A Comparative Analysis of Teachers', Caucasian Parents', and Hispanic Parents' Views of Problematic School Survival Behaviors
Aaroe, Lisa, Nelson, J. Ron, Education & Treatment of Children
Scholars have asserted that the misclassification of culturally diverse students in programs for students with emotional and behavioral disorders (EBD) may be attributable, at least in part, to the mismatch between the behavioral expectations present in the students' home environments and those prevalent within schools. A preliminary study was conducted to explore whether Caucasian and Hispanic parents' views of negative classroom and interpersonal school survival behaviors were consistent with one another and with those of general and special education teachers. Overall, the results suggest that parents (Caucasian and Hispanic) generally hold similar views regarding the extent to which it was problematic for a student to exhibit such behaviors. In contrast, teachers (special and general educators) and parents (Caucasian and Hispanic) differed significantly on many items related to negative classroom and interpersonal school survival behaviors. The results and future research needs are discussed.
The number of children from culturally and linguistically diverse backgrounds in the United States is increasing dramatically and is expected to continue (Carrasquillo, 1991). In contrast, the number of teachers from culturally diverse backgrounds is decreasing (Justiz & Kameen, 1988) and, by the turn of the century, the number of Caucasian teachers is expected to increase from 92% to 95% (Henry, 1990). Because the cultural context of most North American schools is middle class European American (Anderson, 1994; McIntyre, 1996; Mercer, 1979; Nelson, 1995; Peterson & Ishii-Jordan, 1994), the parallel increase in the number of culturally diverse students and Caucasian teachers imposes a contrast in cultural backgrounds. This contrast is even more apparent in special education where culturally diverse students are often disproportionately represented in various programs for students with disabilities, including those for pupils with emotional or behavioral disorders (Chinn & Hughes, 1987; Viadero, 1992; Garcia, 1988; U.S. Department of Education, 1995; Neisser, 1986; Kauffman, 1997). In this context, it is of interest to explore individuals' views of problematic school survival behaviors held by culturally diverse populations to develop an understanding of how culture may contribute to the misclassification of culturally diverse students in programs for those with emotional/behavioral disorders (EBD).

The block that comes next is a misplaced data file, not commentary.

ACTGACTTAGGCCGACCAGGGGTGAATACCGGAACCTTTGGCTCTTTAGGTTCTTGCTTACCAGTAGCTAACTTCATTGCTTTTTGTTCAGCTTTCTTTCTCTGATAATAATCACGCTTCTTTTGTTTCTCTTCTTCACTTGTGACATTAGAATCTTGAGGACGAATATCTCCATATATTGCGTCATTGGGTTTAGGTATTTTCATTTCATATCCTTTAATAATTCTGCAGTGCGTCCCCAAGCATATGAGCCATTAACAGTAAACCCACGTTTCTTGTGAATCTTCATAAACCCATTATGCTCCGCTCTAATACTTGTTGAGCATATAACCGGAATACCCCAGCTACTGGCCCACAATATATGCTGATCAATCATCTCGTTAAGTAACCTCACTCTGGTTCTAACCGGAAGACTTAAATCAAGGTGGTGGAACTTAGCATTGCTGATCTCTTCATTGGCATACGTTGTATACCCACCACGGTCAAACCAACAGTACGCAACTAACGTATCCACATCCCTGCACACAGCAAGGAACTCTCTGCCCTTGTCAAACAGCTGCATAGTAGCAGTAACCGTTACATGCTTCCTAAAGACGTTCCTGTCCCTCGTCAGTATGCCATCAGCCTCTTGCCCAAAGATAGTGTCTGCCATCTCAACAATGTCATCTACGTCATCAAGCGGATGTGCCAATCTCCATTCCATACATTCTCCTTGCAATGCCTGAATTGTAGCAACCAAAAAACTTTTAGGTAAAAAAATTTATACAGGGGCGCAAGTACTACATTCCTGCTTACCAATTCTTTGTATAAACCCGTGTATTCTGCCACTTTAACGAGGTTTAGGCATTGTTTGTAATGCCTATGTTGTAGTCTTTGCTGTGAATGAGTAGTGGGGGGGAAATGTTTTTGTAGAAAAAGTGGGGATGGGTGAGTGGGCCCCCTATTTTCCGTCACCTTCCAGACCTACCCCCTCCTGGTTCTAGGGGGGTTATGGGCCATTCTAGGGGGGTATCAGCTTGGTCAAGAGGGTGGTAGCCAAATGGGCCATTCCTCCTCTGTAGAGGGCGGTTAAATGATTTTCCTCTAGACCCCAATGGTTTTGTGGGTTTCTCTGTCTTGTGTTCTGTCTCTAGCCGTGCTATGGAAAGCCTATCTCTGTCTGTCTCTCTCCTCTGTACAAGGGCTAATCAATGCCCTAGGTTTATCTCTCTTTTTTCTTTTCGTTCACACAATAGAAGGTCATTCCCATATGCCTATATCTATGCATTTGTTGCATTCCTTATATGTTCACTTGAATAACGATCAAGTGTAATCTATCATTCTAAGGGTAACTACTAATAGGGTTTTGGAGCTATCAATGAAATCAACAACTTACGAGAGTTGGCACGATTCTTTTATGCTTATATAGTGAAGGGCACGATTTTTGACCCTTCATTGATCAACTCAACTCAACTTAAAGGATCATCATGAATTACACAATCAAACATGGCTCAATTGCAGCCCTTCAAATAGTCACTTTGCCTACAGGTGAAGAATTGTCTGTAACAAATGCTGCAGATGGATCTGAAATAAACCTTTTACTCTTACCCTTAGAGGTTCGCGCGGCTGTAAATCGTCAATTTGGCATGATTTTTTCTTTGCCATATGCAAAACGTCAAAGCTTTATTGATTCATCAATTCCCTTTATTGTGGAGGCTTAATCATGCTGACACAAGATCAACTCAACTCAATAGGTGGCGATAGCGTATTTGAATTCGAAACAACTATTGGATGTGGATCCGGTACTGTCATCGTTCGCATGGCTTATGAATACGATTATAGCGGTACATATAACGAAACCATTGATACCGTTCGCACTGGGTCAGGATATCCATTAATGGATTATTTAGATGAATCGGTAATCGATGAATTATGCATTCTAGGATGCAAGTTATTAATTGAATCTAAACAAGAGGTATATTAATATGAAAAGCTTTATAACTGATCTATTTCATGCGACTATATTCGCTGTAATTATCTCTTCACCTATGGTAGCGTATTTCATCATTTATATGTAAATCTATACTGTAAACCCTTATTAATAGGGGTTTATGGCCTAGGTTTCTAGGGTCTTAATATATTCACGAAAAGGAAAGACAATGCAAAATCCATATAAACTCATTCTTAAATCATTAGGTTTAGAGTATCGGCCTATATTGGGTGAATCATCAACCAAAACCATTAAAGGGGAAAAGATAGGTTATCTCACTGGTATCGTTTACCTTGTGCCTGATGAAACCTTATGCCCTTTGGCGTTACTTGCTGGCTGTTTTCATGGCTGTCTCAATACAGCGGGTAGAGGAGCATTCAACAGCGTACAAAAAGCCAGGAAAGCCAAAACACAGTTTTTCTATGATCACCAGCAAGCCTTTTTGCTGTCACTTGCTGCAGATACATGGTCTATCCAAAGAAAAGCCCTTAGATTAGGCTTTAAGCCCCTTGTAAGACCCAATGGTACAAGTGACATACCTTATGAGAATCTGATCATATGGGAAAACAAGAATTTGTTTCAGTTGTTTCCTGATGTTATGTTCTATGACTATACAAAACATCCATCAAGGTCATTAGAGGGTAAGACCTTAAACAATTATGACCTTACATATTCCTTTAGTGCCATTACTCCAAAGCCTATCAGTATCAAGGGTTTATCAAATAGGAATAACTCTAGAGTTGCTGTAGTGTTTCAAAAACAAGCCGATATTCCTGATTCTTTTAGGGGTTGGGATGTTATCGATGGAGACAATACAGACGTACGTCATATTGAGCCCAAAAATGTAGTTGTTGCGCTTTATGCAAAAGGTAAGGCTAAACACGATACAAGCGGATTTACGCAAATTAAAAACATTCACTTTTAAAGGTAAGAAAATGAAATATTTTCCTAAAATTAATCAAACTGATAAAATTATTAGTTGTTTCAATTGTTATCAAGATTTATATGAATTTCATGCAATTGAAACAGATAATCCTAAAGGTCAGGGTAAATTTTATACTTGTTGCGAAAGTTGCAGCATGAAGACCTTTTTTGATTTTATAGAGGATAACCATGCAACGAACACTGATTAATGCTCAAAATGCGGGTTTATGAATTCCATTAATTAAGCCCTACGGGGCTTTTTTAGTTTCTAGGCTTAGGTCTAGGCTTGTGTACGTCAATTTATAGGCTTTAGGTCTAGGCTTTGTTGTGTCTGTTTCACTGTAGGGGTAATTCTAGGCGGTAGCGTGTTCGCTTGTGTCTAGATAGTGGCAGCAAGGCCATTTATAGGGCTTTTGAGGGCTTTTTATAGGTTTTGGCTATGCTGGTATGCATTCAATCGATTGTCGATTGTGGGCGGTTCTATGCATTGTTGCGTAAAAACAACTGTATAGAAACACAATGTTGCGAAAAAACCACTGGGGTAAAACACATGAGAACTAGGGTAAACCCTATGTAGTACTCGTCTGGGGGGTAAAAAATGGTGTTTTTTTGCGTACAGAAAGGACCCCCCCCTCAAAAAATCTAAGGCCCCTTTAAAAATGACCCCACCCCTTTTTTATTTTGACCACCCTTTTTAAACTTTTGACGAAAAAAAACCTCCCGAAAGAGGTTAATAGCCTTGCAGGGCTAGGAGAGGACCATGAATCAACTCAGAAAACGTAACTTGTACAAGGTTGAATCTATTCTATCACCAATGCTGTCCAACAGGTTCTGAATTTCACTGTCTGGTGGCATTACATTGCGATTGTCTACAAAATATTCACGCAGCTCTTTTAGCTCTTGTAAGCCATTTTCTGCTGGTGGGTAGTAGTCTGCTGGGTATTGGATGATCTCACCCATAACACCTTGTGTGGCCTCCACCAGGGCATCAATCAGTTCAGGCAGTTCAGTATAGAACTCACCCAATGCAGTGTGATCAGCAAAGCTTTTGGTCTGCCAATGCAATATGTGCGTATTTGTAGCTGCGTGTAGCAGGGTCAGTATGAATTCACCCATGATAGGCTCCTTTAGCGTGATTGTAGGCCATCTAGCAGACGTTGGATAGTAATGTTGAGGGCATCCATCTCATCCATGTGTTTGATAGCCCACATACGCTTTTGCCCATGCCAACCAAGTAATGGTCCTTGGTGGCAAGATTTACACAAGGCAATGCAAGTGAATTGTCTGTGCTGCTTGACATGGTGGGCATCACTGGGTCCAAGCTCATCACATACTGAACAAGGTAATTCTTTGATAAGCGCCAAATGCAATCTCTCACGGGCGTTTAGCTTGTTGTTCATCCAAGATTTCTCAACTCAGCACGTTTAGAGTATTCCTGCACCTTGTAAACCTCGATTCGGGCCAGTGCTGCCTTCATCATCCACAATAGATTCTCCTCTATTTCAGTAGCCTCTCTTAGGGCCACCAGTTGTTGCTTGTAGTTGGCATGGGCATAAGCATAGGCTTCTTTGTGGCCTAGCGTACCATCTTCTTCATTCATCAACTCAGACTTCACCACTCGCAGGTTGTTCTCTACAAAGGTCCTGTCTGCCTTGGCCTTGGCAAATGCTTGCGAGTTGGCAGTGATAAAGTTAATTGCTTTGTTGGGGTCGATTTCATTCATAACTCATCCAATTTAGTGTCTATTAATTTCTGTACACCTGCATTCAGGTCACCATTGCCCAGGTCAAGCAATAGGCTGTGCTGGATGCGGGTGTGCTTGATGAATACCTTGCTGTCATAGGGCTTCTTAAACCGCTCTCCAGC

Studying culturally related views of behavioral expectations is important because behaviors vary by culture (Light & Martin, 1985; Toth, 1990). Thus, culture influences the way in which students from culturally diverse backgrounds behave. It appears that the literature in this area centers on the role of the family and the impact that the home environment has on student behaviors. For example, family norms (e.g., Harrison, Wilson, Pine, Chan, & Buriel, 1990), parental-child interactions (e.g., Marion, 1980; Shea & Bauer, 1985), and child-rearing practices (Kramer, 1988; Hartley, 1974) have been discussed by scholars in an attempt to demonstrate how student behavior varies according to the family interaction and parental roles found within the home environment. This literature highlights the differences in behavioral norms between the school and home environments and encourages teachers to become more sensitive to the family interactions and norms before deciding if behaviors are problematic or simply a refle ction of a student's cultural/family background.
Further explanations of culturally influenced behaviors center on the influence that family interaction has on communicative styles (e.g., Carfledge & Milburn, 1996; Rosando, 1994; Saracho & Gerstl, 1992). Scholars highlight the importance for teachers to be aware that although a student's style of communication may not be acceptable according to Caucasian norms of communication, his or her communicative behavior may be more accurately described as an expression of cultural style than as a problematic behavior (Rosando, 1994; Saracho & Gerstl, 1992). …